If you were still confused about the unabridged certificate situation in South Africa, the Home Affairs minister just cleared it up.
In an interview with Moneyweb on SAFM on Tuesday on new visa changes being implemented, including the launch of a pilot e-visa system in Kenya, Home Affairs Minister Dr Aaron Motsaeledi clarified that unabridged birth certificates for minors visiting South Africa are not required, following confusion when it was repealed in April with the caveat that you should produce it if asked.
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"When officials implemented it, they said 'it’s no longer a requirement but you must carry it in case you are asked'. In other words, you make a good policy, and reverse in the next sentence," Motsaeledi told Moneyweb.
"So we have given the instruction that, look, it’s no longer wanted. You don’t have to carry it, you don’t have to produce it. The argument from Home Affairs was that it was to stop child-trafficking. Then we said no, no let’s not trouble tourists with this. Let’s find our own way of fighting child-trafficking, rather than using this method, which interferes with tourism. There ought to be another method to fight child-trafficking, and so that’s where we are at the moment."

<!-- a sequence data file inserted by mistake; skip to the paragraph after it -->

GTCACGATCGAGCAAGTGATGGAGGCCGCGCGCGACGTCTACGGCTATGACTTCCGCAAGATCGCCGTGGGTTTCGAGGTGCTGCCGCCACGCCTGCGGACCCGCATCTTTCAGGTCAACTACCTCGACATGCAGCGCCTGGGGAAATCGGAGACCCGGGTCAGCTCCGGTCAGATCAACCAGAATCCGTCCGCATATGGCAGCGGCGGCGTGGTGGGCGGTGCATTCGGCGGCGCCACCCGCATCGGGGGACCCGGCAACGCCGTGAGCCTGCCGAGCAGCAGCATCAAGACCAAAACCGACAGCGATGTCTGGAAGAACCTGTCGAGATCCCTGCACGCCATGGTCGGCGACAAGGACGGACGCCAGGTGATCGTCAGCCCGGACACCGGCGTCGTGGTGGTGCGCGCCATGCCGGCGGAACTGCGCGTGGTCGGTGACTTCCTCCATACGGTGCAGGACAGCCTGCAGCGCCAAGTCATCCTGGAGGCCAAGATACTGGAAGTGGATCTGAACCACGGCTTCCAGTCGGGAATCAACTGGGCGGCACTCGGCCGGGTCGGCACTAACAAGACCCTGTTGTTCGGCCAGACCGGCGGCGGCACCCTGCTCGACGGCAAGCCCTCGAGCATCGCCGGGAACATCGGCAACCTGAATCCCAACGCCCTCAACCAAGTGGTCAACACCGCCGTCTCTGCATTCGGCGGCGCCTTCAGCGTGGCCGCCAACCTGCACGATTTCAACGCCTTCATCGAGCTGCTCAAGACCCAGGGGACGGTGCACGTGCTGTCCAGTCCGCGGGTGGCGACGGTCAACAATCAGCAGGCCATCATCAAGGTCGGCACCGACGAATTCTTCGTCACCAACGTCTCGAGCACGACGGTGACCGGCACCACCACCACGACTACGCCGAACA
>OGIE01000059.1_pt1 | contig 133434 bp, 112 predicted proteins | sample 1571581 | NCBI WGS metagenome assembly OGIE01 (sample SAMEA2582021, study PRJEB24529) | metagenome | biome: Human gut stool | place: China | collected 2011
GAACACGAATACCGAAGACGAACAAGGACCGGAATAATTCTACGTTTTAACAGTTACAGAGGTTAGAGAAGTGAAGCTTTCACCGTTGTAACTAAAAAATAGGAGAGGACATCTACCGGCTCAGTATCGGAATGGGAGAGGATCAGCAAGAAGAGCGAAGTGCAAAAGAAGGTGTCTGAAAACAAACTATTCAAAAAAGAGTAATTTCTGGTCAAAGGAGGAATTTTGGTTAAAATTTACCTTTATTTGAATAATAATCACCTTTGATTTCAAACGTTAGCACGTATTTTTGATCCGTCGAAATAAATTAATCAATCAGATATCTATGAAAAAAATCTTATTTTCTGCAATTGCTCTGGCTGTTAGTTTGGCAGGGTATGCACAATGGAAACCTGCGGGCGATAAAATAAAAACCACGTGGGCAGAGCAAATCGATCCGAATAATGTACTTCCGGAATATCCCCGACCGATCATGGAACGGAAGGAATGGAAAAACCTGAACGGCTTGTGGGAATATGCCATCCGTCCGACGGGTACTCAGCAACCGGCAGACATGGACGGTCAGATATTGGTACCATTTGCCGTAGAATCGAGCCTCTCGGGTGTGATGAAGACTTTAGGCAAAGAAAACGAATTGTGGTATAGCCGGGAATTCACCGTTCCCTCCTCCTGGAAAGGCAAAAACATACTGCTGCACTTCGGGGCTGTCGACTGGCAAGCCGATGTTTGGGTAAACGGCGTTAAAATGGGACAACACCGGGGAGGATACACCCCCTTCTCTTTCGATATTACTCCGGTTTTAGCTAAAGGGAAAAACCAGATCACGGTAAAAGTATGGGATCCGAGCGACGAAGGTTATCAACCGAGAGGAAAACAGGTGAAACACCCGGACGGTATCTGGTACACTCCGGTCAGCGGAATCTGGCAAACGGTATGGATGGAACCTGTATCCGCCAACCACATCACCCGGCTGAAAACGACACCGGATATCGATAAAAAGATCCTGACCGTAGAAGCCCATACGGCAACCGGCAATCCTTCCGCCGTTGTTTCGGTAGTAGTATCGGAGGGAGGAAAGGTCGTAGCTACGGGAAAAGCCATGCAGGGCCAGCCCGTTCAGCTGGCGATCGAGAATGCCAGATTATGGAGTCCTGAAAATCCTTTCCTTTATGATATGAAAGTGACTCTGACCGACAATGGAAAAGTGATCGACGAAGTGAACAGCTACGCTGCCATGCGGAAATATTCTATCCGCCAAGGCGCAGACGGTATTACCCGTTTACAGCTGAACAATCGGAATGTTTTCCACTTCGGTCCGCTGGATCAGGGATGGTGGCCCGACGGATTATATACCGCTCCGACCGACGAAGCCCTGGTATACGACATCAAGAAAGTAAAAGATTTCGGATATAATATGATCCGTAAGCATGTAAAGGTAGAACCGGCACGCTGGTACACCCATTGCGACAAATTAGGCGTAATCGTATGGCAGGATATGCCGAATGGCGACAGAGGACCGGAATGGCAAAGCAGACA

This confirmation has been welcomed by CEO of Cape Town Tourism Enver Duminy, as there's still been some confusion.
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"What is key at this point is that this new directive is clearly communicated to officials at ports of entry to ensure the confusion around what is and isn't required from visitors is a thing of the past. More than anything, this confusion and mixed messaging has been a significant, if unknown, cost to tourism to South Africa.
The unabridged birth certificate had been an ongoing saga for three years, which has caused many problems for travellers to South Africa and the tourism industry.
FOR FAMILIES: New passports rules for SA minors: How to apply for your child's passport
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